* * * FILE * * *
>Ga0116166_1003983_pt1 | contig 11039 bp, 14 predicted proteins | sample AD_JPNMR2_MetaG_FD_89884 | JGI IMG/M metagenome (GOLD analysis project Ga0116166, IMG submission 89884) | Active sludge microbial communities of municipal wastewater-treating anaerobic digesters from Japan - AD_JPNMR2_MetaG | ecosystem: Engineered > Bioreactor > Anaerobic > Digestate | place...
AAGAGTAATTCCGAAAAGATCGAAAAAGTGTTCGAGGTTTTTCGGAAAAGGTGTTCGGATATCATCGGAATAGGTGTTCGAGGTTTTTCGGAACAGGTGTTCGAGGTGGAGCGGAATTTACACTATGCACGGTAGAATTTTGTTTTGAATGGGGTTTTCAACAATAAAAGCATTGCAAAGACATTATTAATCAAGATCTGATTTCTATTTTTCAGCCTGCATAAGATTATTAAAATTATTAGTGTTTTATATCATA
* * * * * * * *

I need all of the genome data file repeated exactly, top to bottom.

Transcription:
>Ga0116166_1003983_pt1 | contig 11039 bp, 14 predicted proteins | sample AD_JPNMR2_MetaG_FD_89884 | JGI IMG/M metagenome (GOLD analysis project Ga0116166, IMG submission 89884) | Active sludge microbial communities of municipal wastewater-treating anaerobic digesters from Japan - AD_JPNMR2_MetaG | ecosystem: Engineered > Bioreactor > Anaerobic > Digestate | place...
AAGAGTAATTCCGAAAAGATCGAAAAAGTGTTCGAGGTTTTTCGGAAAAGGTGTTCGGATATCATCGGAATAGGTGTTCGAGGTTTTTCGGAACAGGTGTTCGAGGTGGAGCGGAATTTACACTATGCACGGTAGAATTTTGTTTTGAATGGGGTTTTCAACAATAAAAGCATTGCAAAGACATTATTAATCAAGATCTGATTTCTATTTTTCAGCCTGCATAAGATTATTAAAATTATTAGTGTTTTATATCATA